by Dean Hall
Sept. 22, 1997
...this is really an interesting idea. I'll take it up with the better minds at Be; I'd like to try and poke some holes in it, just because it sounds so good...
Other Dean'sZine Sites
Sosumi: Sun vs. Microsoft - is the lawsuit bad news for consumers.(Oct. 7, 1997)
Being different - reaction to the new Apple Ad campaign (Sept 30, 1997)
A Plan for Be - a business plan for Be Inc.(Sept 22, 1997)
Being Apple - Aftermath of the Apple purchase of NeXT. (Jan. 15, 1997)
a brief overview
In the eighties Microsoft offered
a WYSIWYG version of Word based on a runtime version of Windows. The
Runtime loaded on top of DOS and contained only the parts of Windows
necessary for running Word.
Now the Present
The BeOS is a fast, cross-platform, multitasking, multithreaded Operating System with an advanced set of multimedia APIís and no legacy system latency. Yet, for all its buzzword compliance, developers are apprehensive because there is no user base, and users are not enthusiastic because there are no critical applications.
So to build a developer and user base why not package a run-time version of the OS with an important application? The most obvious first choice would be to create a run-time Virtual Game Machine. The VGM would load on top of DOS and run on a MacOS box. By creating a run-time OS based application there is no risk to the user of trying the BeOS and developers get access to 100% (forgetting UNIX) of the desktop market and the advanced feature of the BeOS. The trick would be to make loading the new Operating System as seamless as possible.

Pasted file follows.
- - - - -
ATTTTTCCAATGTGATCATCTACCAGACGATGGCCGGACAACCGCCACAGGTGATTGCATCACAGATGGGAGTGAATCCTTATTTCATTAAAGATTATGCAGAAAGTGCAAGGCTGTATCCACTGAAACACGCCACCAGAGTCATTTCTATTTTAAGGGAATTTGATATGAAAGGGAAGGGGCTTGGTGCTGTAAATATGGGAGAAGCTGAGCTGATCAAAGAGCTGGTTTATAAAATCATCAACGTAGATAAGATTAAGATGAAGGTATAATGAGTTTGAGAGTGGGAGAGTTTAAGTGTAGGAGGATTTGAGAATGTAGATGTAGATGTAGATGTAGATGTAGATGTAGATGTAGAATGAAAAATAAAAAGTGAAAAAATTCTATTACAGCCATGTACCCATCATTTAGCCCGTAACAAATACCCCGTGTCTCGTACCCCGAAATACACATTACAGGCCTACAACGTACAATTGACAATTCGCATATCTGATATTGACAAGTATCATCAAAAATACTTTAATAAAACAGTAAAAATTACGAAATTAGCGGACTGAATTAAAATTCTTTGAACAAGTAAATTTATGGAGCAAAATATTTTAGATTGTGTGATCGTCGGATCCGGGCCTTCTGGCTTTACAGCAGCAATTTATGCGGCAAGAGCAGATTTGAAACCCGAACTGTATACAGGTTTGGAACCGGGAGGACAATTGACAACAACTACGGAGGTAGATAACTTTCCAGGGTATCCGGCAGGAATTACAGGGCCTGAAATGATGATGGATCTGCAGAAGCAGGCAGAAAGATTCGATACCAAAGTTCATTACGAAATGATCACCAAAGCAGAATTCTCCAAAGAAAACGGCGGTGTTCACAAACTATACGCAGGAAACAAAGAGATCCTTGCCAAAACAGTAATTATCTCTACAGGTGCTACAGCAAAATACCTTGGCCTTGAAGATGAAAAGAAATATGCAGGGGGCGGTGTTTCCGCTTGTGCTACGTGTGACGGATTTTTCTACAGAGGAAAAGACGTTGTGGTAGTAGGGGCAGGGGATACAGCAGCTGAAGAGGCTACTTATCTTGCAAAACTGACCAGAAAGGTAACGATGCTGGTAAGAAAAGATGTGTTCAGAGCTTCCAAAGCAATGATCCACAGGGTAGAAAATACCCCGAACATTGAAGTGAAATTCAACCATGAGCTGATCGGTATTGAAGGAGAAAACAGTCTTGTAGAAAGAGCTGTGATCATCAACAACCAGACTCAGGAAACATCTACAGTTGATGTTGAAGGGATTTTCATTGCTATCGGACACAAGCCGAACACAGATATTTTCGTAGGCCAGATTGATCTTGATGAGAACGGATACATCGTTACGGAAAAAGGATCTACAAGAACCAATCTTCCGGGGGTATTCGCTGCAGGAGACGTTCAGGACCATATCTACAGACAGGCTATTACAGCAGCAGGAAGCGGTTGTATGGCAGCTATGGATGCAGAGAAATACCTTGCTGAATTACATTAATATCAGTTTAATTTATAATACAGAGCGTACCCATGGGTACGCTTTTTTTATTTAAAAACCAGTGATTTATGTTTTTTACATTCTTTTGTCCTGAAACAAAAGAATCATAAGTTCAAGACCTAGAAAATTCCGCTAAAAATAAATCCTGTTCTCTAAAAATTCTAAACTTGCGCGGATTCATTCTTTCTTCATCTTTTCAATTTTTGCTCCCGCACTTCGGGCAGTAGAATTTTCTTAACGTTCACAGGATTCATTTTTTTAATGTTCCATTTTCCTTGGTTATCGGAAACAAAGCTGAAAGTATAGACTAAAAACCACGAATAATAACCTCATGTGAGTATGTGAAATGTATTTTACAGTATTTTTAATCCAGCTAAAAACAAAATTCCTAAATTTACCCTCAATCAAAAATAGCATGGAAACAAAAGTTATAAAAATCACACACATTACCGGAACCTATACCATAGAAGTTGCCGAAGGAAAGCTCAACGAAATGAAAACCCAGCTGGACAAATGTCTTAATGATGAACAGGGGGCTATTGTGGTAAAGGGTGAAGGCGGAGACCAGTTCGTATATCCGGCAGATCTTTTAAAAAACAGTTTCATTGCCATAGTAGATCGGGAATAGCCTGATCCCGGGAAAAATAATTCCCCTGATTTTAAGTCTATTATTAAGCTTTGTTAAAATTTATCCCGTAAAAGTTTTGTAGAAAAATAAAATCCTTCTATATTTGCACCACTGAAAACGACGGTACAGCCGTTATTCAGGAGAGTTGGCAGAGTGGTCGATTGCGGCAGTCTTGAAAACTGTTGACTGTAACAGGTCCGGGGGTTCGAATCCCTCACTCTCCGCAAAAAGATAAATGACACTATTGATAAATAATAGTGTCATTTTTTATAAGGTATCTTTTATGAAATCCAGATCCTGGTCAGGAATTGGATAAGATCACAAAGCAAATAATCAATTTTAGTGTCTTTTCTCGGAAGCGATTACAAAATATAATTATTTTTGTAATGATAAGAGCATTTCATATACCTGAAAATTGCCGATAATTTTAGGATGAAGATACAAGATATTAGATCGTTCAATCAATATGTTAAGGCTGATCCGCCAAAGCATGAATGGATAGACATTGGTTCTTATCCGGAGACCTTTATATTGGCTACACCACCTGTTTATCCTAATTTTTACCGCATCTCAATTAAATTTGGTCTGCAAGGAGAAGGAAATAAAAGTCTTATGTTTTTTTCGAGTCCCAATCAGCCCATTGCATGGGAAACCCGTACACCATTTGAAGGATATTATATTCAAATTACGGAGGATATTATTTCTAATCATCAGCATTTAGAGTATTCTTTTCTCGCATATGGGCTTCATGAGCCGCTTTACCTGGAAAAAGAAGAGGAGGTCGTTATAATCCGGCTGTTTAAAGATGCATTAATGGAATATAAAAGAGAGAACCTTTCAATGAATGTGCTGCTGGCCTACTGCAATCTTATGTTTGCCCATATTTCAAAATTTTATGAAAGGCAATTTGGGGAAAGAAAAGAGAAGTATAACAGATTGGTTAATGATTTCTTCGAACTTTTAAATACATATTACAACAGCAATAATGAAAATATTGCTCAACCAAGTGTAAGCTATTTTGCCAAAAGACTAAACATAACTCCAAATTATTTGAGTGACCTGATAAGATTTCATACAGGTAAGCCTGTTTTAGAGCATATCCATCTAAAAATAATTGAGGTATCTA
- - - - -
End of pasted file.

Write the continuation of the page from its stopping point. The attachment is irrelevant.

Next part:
If the BeOS is to become the digital creation tool of choice, it has to target the game and entertainment producers. By targeting the BeOS at the content producers, a base of development tools is created from which commercial applications will emerge. Because the BeOS is cross-platform, Mac and PC development costs are cut in half, although access to the Mac market is probably more of a bonus than a feature.
This could even be extended to TV game consoles (PlayStation Be?) and arcade machines, essentially the game could be written once with some tweaking to adapt to the various box environments (screen resolution, input devices, etc.). Other possible applications include information appliances and thin-client solutions (such as servers or specialized multimedia devices).
So the question is: If Be can build
a runtime version of its Operating System will that be enough to attract
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